Getting serious about a suspect's right to timely protection
Access to immediate legal protection must be provided under Article 35
Everyone in Hong Kong has a constitutional right to a "choice of lawyers for timely protection of their lawful rights and interests" (Basic Law, Article 35). Is the right fully complied with when a police officer hands a suspect the Law Society's list of solicitors and says, "Choose!" If the suspect asks "Who can I call for free legal advice?", the answer will be "Try your luck with the list", whatever the hour or day.
The Law Society has a free legal helpline but it works on the basis that a lawyer "will contact you within three working days"; not much use for someone who needs legal advice immediately. It only takes a few minutes for an officer to embark on an interview that leads the suspect to making ill-informed statements damaging to his interests at his trial. This is known as self-incrimination.
Had there been timely access to a lawyer, the suspect would be told to remain silent or to provide a statement favourable enough to be used at trial without having to face cross-examination by the prosecutor.
Whether to remain silent or to give a statement will all depend on the circumstances but the lawyer will know best. If the suspect asks, "Will the judge think I am trying to hide something if I keep silent?", the lawyer will advise that in Hong Kong the right of silence is well protected, and his silence cannot be used against him in any way. The role of the lawyer at this stage is crucial.
In a media interview about a man arrested for the murder of two sex workers, I was asked when we would expect to see the hooded suspect performing a reconstruction of the offences. This surprised me as it suggested people had grown used to seeing the creation of highly damaging self-incriminatory evidence, even in murder cases. Surely if the man had proper legal advice we would not be seeing any "reconstruction", a term which in itself suggests guilt.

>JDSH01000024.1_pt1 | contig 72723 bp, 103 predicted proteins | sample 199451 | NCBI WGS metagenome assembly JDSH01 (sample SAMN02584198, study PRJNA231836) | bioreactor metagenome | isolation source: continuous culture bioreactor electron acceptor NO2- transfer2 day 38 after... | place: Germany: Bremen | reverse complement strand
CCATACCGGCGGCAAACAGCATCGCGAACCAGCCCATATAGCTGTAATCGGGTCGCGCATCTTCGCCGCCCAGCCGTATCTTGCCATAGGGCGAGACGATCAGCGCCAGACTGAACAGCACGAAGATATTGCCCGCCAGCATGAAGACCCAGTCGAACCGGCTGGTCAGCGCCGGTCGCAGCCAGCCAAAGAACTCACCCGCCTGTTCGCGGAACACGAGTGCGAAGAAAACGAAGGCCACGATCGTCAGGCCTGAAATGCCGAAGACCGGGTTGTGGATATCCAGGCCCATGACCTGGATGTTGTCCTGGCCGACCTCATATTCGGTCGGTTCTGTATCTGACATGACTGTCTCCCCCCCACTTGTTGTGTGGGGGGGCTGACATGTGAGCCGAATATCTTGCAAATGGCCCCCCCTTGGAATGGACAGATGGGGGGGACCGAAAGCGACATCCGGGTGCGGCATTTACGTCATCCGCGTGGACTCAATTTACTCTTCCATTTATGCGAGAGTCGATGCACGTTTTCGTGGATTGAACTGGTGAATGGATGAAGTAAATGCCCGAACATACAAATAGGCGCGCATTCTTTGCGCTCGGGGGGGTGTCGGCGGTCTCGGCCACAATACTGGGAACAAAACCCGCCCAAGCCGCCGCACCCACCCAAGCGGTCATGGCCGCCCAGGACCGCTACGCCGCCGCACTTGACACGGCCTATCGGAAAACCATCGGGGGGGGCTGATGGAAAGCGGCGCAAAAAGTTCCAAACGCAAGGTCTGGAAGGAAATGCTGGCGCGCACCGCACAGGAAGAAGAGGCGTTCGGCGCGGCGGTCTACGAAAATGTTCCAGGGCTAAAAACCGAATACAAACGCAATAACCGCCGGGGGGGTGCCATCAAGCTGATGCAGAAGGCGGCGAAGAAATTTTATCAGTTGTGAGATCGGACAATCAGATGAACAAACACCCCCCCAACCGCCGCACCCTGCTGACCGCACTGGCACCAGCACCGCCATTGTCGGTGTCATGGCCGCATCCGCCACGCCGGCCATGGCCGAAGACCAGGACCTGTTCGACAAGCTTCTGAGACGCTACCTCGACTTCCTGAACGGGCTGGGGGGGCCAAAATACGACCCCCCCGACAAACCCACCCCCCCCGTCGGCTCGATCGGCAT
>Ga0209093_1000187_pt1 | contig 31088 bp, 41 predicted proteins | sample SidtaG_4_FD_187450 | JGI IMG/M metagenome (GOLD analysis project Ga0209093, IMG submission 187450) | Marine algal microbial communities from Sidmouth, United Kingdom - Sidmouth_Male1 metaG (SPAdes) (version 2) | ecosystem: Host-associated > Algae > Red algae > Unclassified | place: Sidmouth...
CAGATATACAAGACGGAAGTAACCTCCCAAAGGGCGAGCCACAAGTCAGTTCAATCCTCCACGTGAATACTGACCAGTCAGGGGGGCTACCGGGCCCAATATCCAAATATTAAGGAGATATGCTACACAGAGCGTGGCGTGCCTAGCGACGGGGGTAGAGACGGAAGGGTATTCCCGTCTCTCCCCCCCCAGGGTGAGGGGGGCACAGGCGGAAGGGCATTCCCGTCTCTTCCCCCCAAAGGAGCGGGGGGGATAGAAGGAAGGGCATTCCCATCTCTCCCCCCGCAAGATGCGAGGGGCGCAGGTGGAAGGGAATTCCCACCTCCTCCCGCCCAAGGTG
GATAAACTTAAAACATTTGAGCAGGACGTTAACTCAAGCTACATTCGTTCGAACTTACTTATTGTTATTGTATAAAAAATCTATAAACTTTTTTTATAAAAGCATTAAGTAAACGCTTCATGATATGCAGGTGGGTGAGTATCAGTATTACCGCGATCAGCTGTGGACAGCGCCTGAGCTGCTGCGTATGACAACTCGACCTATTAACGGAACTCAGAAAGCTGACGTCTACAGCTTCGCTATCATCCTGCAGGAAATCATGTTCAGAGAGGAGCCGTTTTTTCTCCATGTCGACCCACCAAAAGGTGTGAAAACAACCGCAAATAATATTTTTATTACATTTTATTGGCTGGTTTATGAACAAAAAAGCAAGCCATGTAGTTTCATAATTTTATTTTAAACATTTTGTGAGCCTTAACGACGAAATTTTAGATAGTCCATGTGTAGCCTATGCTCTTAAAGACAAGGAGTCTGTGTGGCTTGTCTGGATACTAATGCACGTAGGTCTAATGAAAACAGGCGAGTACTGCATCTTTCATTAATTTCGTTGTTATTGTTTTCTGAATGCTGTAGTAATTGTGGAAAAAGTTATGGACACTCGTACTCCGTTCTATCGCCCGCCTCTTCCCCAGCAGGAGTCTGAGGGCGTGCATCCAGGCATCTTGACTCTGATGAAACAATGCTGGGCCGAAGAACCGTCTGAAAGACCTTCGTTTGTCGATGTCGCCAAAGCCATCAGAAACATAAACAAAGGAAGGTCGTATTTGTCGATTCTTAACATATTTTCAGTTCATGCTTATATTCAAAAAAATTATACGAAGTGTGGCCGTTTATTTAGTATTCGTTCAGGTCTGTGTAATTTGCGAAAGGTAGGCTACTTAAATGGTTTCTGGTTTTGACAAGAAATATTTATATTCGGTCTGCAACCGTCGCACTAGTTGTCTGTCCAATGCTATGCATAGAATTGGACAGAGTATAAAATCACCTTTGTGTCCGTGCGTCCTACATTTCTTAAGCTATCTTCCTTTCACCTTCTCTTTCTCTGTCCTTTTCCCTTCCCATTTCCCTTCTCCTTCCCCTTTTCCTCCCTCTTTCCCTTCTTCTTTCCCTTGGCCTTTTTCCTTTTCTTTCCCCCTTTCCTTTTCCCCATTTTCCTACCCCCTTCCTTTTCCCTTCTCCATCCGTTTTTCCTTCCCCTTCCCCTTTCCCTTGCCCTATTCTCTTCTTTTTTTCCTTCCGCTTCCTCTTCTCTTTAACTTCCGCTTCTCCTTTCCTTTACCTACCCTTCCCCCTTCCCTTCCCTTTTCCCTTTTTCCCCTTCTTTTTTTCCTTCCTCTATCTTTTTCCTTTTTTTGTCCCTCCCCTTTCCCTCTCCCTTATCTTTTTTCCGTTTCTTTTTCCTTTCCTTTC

It was commendable that about 50 legal practitioners formed a pro bono team providing free legal advice to those arrested during the Occupy movement in more than 700 cases. But why should such a fundamental right depend on the charity of a few and not on the contribution of all?
Perhaps there needs to be a court case that actualises the right for suspects detained in police stations, like we have had with Convention against Torture screening and police disciplinary hearings. Even better would be proactive action from the government and legal profession working out a system of funded legal assistance.
If the right in Article 35 is to be taken seriously, its content must include at least three norms: (a) Suspects must be informed of their right to legal assistance in a timely manner and given a fair chance to access legal assistance of their choice; (b) Police must hold off all questioning and extraction of evidence from the suspect until he has had a fair chance to access legal assistance; (c) If the suspect does not have financial means and requests legal assistance, he should be provided with such assistance whether by phone or in person.
Professor Simon Young Ngai-man is Associate Dean (Research) in the Faculty of Law, University of Hong Kong